Three time periods - young adolescence, mid-teen and young adult - in the life of black-American Chiron is presented. When a child, Chiron lives with his single, crack addict mother Paula in a crime ridden neighborhood in Miami. Chiron is a shy, withdrawn child largely due to his small size and being neglected by his mother, who is more concerned about getting her fixes and satisfying her carnal needs than taking care of him. Because of these issues, Chiron is bullied, the slurs hurled at him which he doesn't understand beyond knowing that they are meant to be hurtful. Besides his same aged Cuban-American friend Kevin, Chiron is given what little guidance he has in life from a neighborhood drug dealer named Juan, who can see that he is neglected, and Juan's caring girlfriend Teresa, whose home acts as a sanctuary away from the bullies and away from Paula's abuse. With this childhood as a foundation, Chiron may have a predetermined path in life, one that will only be magnified in terms...Written by
Both director Barry Jenkins and writer Tarell Alvin McCraney's vision was pretty clear and singular in that both men grew up in the same Liberty City neighborhood of Miami with mothers who had both struggled with drug addiction. Roughly 80% of the film was shot on location here, one of the most poverty-stricken areas in the United States. Initially the production was apprehensive about safety issues until the word got out that Jenkins was from the neighborhood - then everything changed for the better. The locals couldn't have been more welcoming and cooperative. Naomie Harris has said that she'd never felt so appreciated and at ease on a film set during the shoot. See more »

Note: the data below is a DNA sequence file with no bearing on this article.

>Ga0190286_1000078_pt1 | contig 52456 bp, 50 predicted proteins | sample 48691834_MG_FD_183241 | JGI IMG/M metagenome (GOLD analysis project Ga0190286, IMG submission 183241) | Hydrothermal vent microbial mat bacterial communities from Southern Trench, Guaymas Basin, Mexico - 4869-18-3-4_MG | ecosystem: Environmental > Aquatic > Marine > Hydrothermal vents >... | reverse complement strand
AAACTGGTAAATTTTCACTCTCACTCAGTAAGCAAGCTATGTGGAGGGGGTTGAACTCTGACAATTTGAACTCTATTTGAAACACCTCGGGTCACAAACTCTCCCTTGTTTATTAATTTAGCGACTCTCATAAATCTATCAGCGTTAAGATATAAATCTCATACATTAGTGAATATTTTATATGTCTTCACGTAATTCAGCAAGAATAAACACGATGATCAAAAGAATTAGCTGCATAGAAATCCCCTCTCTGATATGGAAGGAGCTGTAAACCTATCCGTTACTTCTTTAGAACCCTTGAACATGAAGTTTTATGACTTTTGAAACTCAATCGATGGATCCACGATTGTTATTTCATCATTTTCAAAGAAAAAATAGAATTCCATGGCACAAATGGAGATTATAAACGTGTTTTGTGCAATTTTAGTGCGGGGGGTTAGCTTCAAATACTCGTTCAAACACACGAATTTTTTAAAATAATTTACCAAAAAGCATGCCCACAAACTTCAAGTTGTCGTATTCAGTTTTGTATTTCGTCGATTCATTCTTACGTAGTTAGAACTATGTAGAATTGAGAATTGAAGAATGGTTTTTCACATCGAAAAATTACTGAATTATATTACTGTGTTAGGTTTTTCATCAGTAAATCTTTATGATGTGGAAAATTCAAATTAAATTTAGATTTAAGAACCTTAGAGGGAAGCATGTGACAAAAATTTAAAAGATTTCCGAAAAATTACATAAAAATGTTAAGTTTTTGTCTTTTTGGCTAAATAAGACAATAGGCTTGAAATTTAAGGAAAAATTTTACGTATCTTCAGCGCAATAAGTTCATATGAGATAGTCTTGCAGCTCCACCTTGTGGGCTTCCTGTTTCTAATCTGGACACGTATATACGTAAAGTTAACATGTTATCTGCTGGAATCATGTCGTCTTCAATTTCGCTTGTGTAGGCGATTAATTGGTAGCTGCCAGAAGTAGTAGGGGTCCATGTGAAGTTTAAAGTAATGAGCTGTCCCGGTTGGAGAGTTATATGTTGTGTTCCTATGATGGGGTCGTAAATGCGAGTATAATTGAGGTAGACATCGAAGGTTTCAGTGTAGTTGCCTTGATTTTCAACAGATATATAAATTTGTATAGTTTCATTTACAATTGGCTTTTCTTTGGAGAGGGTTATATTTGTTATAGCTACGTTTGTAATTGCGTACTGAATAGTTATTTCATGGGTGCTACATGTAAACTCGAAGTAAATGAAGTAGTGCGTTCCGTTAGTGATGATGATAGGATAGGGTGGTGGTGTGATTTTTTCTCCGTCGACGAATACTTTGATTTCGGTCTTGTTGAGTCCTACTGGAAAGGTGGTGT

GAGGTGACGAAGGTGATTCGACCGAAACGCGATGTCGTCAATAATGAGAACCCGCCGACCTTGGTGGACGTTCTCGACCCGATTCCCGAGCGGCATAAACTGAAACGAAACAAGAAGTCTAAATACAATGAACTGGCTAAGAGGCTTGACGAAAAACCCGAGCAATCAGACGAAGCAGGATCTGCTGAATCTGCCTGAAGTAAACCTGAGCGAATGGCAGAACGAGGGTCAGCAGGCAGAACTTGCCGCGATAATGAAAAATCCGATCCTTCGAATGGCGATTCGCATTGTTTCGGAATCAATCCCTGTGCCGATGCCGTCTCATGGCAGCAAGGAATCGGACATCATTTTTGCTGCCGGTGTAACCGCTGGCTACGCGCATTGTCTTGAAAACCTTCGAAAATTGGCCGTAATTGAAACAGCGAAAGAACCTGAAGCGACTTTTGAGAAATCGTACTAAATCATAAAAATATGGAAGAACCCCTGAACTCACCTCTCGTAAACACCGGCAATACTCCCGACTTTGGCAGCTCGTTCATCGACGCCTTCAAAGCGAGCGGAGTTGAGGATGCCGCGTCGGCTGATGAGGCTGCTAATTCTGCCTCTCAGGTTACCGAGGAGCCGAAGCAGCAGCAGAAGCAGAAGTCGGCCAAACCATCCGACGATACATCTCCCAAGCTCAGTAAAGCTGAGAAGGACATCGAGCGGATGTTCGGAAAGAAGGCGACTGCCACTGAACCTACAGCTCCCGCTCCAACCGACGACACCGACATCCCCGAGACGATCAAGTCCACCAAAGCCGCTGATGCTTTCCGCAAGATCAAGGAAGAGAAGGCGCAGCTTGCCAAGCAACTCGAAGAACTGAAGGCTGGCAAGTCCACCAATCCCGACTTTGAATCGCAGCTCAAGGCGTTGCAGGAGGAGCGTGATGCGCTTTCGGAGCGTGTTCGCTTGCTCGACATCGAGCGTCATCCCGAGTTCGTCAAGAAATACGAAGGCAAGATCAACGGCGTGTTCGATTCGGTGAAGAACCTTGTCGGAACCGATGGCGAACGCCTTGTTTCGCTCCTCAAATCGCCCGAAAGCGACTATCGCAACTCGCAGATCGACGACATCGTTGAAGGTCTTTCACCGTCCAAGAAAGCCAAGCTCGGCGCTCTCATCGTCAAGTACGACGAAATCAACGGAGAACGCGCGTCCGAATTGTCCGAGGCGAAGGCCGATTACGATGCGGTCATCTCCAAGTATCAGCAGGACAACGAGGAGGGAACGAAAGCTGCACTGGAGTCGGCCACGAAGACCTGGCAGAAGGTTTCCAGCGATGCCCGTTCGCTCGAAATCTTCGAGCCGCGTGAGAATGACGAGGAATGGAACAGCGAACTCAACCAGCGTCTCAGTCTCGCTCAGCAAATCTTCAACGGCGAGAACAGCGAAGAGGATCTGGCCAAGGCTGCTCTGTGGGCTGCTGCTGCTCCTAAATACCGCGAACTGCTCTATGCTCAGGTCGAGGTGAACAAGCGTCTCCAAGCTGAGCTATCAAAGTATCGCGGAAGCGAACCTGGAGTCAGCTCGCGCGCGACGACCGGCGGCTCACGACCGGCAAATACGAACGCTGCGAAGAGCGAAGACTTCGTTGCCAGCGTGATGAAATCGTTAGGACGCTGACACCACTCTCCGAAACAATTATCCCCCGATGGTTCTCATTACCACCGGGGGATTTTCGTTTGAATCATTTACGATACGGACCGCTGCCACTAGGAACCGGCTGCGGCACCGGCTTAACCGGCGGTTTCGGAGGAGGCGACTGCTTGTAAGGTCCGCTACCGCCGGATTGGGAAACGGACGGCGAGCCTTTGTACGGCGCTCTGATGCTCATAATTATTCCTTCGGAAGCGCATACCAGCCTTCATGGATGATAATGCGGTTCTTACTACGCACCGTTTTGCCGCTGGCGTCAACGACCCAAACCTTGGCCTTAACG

When young Chiron eats as a guest he is seen holding his fork differently than the adult Chiron in the diner at the end of the movie. See more »
Who is you man?
Yeah nigga. You. Them fronts? That car? Who is you Chiron?
I'm me man. Ain't trying to be nothing else.
So you hard now?
I ain't say that.
Look. I'm not trying hem you up. Just... I ain't seen you in a minute. Not what I expected, none of it. Not good or bad. Just not what I expected.
Well, what did you expect?
[...] See more »
So you wake up and find that Moonlight won the Oscar for Best Picture. Against La La Land. Against Manchester By The Sea. Against Hacksaw Ridge. OK...
"Moonlight" is not a bad movie, by no means. It has great moments, beautiful cinematography, interesting dialogue during the scenes and nice acting (although not amazing) - is nomination for Best Picture is acceptable. The problem is that this isn't an Academy Movie Winner. The main character lacks a more profound development, the "third scene" is close to nothing (it adds basically anything) and, at some point, we've seen this film before - just remember "Boyhood".
So, it's a nice movie, interesting, but pure and simply not good enough to conquer Oscars Night.
27 of 53 people found this review helpful.
Was this review helpful to you?
| Report this